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Kremlin says US response to its demands does not offer ‘much cause for optimism’


A Ukrainian soldier on the frontline in Popasna, eastern Ukraine, on Wednesday.

By Aton Troianovski and Michael Schwirtz


The Kremlin warned Thursday that there was “not much cause for optimism” that the West would satisfy Russia’s demands in the showdown over Ukraine, but said that President Vladimir Putin would take his time to study the written responses that the United States and NATO submitted a day earlier before deciding how to proceed.


“All these papers are with the president,” Putin’s spokesman, Dmitry Peskov, told reporters. “There will of course be some time needed to analyze them — we won’t rush to any conclusions.”


Peskov did not discuss the content of the responses, which the United States has requested be kept confidential. But he said that based on public remarks about them by Secretary of State Antony Blinken and NATO Secretary-General Jens Stoltenberg, there was little likelihood that the West would offer concessions on Russia’s central demands.


“There is not much cause for optimism,” Peskov said, replying to a question over whether Russia would be satisfied with the Western responses. “But I would continue to refrain from making any conceptual evaluations.”


Russian Foreign Minister Sergey Lavrov sounded a similarly negative note, saying in comments published on his ministry’s website that the U.S. document contained “no positive reaction” to Russia’s main demands.


The Russian officials’ comments came against the backdrop of Russia’s troop buildup near Ukraine, and hours after a shooting at a Ukrainian missile factory overnight that served as a reminder of the fragile military situation on the ground. There was no immediate evidence that the shooting was related to the building military tensions in the region.


As Western fears grew over a possible Russian attack against Ukraine, Moscow published a list of demands last month that would involve NATO withdrawing troops from Eastern Europe and pledging never to allow Ukraine to join. Russia requested a response in writing, which the United States and NATO submitted Wednesday.


Lavrov said that while the U.S. response included initiatives that could serve as “the beginning of a serious conversation,” there was no sign of progress on Russia’s priority of rolling back the NATO presence in Eastern Europe. He said that consultations among Russian government officials would be followed by a briefing to Putin, who “will decide on our next steps.”


Putin, who has been silent in public on the Ukraine crisis since December, visited a cemetery in St. Petersburg on Thursday to mark the 78th anniversary of the end of the Nazis’ siege of Leningrad, in which Putin’s brother died as a child. State television aired brief footage of Putin, in a black overcoat, placing flowers onto a wreath in the snow. Peskov said the president planned no other public events.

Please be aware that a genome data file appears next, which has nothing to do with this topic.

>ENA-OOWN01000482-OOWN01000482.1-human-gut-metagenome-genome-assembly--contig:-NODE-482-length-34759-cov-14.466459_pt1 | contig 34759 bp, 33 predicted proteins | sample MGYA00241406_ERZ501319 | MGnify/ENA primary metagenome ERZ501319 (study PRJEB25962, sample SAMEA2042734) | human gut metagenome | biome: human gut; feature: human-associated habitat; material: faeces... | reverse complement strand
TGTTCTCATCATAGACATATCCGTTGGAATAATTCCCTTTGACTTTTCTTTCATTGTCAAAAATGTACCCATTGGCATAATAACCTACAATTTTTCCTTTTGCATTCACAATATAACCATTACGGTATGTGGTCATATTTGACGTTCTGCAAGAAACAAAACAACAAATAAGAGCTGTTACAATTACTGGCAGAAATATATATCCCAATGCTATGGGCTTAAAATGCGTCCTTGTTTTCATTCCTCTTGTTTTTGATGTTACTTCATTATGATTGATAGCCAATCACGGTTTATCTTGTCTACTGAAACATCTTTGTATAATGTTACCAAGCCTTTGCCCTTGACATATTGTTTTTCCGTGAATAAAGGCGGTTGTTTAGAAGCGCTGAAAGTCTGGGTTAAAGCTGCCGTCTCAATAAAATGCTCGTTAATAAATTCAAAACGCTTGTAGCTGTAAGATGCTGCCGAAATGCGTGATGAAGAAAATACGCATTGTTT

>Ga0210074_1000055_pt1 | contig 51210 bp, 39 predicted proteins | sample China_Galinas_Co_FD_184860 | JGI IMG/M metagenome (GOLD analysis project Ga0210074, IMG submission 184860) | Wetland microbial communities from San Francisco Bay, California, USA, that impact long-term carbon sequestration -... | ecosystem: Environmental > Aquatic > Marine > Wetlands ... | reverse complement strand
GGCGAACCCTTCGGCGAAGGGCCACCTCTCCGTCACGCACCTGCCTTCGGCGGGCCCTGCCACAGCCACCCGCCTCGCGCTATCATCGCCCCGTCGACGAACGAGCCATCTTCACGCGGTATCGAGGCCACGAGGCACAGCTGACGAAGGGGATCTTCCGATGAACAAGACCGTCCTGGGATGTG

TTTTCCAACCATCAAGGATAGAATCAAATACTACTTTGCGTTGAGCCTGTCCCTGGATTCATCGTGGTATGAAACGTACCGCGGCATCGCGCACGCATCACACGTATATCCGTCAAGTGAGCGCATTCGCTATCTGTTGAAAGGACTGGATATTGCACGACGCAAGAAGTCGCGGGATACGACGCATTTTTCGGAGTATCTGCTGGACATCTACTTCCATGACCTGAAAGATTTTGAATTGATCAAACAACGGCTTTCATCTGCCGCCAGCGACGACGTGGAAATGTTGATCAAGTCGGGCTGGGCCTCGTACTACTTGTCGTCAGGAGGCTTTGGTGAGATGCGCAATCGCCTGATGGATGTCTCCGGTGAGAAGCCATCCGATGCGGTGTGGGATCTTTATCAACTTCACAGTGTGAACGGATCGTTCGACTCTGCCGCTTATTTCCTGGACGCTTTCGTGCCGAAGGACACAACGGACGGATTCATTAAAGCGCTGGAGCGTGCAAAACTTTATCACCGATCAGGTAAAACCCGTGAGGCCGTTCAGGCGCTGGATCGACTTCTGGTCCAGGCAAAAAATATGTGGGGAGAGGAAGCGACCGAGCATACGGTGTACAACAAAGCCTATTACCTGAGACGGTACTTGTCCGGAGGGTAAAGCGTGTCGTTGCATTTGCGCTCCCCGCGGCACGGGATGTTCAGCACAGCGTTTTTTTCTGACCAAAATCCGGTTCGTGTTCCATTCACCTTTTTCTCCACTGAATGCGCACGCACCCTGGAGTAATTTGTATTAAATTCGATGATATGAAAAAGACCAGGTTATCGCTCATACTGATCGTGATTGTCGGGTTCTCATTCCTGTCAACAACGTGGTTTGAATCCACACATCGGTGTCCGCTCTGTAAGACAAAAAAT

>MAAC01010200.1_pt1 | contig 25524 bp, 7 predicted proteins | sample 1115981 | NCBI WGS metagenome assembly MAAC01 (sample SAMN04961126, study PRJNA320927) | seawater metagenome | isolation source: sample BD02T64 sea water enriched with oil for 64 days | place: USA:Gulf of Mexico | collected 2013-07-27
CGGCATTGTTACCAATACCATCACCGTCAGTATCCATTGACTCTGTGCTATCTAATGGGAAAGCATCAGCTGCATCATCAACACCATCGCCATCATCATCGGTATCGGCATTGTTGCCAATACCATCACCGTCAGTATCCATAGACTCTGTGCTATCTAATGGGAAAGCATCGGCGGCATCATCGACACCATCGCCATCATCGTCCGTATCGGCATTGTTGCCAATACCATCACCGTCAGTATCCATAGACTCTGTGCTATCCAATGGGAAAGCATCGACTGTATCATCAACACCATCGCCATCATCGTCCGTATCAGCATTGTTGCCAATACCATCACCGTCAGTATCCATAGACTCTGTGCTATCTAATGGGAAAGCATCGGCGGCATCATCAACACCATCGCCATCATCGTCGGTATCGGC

For now, officials on all sides say there is still a chance for diplomacy to resolve the crisis.


Senior officials from Ukraine and Russia met in person in Paris for eight hours Wednesday in a session mediated by France and Germany. President Volodymyr Zelenskyy of Ukraine on Thursday described the talks as a positive development, but emphasized the importance of adhering to the cease-fire in the eastern Ukraine region known as the Donbas, where violence occasionally flares in a long-simmering conflict between Ukrainian forces and Russian-backed separatists.


“For our country, the first priority at this moment is achieving a stable and unconditional quiet in the Donbas,” he said in a statement.


A Russian Foreign Ministry spokesman, Alexei Zaitsev, said another meeting scheduled to take place in Berlin in two weeks could identify “solutions to problems that have been piling up for seven years.” And he reiterated Russian officials’ insistence that their country had no plans to attack Ukraine.


“We see it as unacceptable to even think about war between our peoples,” Zaitsev said, according to the Interfax news agency.


But analysts say it is very likely Putin’s diplomats do not know what, exactly, their president is planning. The Kremlin is seeking to rewrite Europe’s post-Cold War order to give Russia a sphere of influence in Eastern Europe — something Putin says is critical to Russia’s long-term security. Putin has threatened unspecified “military-technical” measures if the West does not accede to Russia’s demands.

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